The Fundamental Cheminformatics Toolset

Imagine you need to create a cheminformatics system that's useful to chemists in their daily work. What tools would you absolutely need, regardless of the specific system you're building?

Old Time Cheminformatics

The answer to this question is hardly academic. If you're looking for ways to disproportionately improve the state of cheminformatics, improving the performance of one or more of its fundamental tools would seem to be a logical path.

Here, in no particular order, are my picks for the five fundamental cheminformatics tools:

  • 2D Structure Editor. Ubiquitous yet mostly-ignored, the 2D structure editor is the last mile connecting cheminformaticians with laboratory chemists. Take away the structure editor for data entry and building queries, and most cheminformatics systems become useless to the average chemist.
  • 2D Structure Renderer. Chemists expect their cheminformatics systems to communicate with them the way that other chemists do - through 2D chemical structures. Rendering software makes this possible. Like the 2D structure editor, structure renderers are a widely-ignored yet critical link between producers and consumers of cheminformatics software. Although the 2D renderer and editor need not necessarily be related, the two technologies are so similar that most 2D editors are based on a related 2D rendering engine.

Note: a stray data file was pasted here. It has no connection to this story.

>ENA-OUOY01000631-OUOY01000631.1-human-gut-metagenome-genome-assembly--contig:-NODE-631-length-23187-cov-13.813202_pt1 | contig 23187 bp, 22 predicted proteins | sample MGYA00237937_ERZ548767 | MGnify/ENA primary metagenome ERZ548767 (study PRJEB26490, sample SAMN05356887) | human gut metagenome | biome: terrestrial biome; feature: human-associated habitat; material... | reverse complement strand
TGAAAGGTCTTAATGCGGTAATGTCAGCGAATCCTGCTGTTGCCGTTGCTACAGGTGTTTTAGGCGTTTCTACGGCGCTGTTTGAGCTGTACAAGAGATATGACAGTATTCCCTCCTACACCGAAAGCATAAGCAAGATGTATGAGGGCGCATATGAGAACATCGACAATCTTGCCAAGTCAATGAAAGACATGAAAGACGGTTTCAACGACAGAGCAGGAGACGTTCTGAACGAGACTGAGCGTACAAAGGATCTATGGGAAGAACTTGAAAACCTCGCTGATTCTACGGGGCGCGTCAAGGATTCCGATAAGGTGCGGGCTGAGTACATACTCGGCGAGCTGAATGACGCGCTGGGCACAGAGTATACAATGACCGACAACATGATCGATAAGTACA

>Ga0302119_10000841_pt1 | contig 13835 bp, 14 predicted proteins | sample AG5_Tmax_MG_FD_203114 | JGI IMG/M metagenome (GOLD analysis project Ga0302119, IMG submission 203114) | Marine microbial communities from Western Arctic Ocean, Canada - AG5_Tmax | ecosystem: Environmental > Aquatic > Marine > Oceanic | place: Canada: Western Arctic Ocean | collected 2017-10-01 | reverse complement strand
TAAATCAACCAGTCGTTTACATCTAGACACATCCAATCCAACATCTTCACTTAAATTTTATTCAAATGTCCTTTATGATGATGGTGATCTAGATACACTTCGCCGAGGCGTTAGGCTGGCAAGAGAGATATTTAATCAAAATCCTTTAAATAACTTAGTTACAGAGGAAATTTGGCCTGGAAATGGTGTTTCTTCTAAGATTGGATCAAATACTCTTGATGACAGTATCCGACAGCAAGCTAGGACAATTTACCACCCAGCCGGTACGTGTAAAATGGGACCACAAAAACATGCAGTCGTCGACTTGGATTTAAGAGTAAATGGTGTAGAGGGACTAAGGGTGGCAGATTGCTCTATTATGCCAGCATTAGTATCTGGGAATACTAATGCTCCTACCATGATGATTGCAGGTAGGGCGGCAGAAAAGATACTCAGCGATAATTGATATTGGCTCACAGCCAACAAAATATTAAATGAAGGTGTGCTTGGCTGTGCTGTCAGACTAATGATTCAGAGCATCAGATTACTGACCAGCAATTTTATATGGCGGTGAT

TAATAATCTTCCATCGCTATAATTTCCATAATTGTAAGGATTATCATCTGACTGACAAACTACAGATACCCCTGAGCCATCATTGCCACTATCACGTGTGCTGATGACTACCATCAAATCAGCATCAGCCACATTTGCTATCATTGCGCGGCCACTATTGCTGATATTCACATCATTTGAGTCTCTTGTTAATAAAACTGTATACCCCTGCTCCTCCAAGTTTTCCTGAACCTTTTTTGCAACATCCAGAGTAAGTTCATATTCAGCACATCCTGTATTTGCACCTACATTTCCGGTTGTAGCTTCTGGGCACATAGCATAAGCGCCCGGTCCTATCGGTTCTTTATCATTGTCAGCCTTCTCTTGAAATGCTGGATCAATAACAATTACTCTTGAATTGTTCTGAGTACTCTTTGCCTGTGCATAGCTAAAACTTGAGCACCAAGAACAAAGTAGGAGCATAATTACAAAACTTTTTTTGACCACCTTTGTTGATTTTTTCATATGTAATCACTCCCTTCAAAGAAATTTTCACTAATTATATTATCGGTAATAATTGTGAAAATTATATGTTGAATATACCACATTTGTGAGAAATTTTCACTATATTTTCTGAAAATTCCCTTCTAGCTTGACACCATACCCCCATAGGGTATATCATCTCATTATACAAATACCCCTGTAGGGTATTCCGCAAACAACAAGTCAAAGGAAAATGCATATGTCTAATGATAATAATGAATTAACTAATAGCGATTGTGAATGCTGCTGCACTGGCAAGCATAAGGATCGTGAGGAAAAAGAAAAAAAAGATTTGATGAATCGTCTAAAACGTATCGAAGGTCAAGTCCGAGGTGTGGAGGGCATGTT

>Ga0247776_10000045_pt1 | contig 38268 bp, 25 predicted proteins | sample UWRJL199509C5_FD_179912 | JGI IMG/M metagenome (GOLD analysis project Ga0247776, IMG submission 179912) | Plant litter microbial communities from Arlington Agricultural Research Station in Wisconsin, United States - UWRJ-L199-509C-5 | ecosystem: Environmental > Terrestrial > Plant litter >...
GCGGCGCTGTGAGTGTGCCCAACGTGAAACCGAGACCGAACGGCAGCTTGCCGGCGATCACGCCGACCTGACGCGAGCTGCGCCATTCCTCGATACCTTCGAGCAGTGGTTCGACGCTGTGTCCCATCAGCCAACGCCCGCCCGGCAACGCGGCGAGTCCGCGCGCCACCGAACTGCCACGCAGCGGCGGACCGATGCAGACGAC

• Structure Query System. The purpose of the vast majority of cheminformatics systems is to produce a set of chemical structure results based on a structure query. The structure query system makes this possible. As the datasets that chemists deal with become ever larger, the ability to specify query structures at a high level of detail, and retrieve the results efficiently, becomes increasingly important. This is an area ripe for big improvements.
  • Low-Level Cheminformatics Toolkit. Most cheminformatics systems involve one or more elements specific to their problem domain. For example, predictive tools may use molecular descriptors. A robust and versatile low-level cheminformatics toolkit makes it possible to build problem-specific cheminformatics libraries. This toolkit may or may not be used in the 2D structure editor and renderer, depending on whether an adequate text-based molecular language is available (see below).
  • Text-Based Molecular Language. Cheminformatics systems are frequently built from components developed independently by multiple groups. These systems may be developed in different programming languages, may even run on different operating systems, and may need to communicate over a network connection. A well-specified, open, text-based molecular language makes it possible for these systems to interoperate. Two widely-used examples include MDL's molfile format and Daylight's SMILES, both of which have significant limitations.

One of the reasons I consider this set of cheminformatics tools in particular to be fundamental is the perennial need to use and improve them. Elements of each of these tools can be seen, for example, in the COUSIN system developed by Howe and Hogadone at Upjohn over 25 years ago. Comparison of this system with PubChem shows just how little the basic problems change, despite major changes in underlying technology.

What are your fundamental cheminformatics tools and which of them are you working to improve?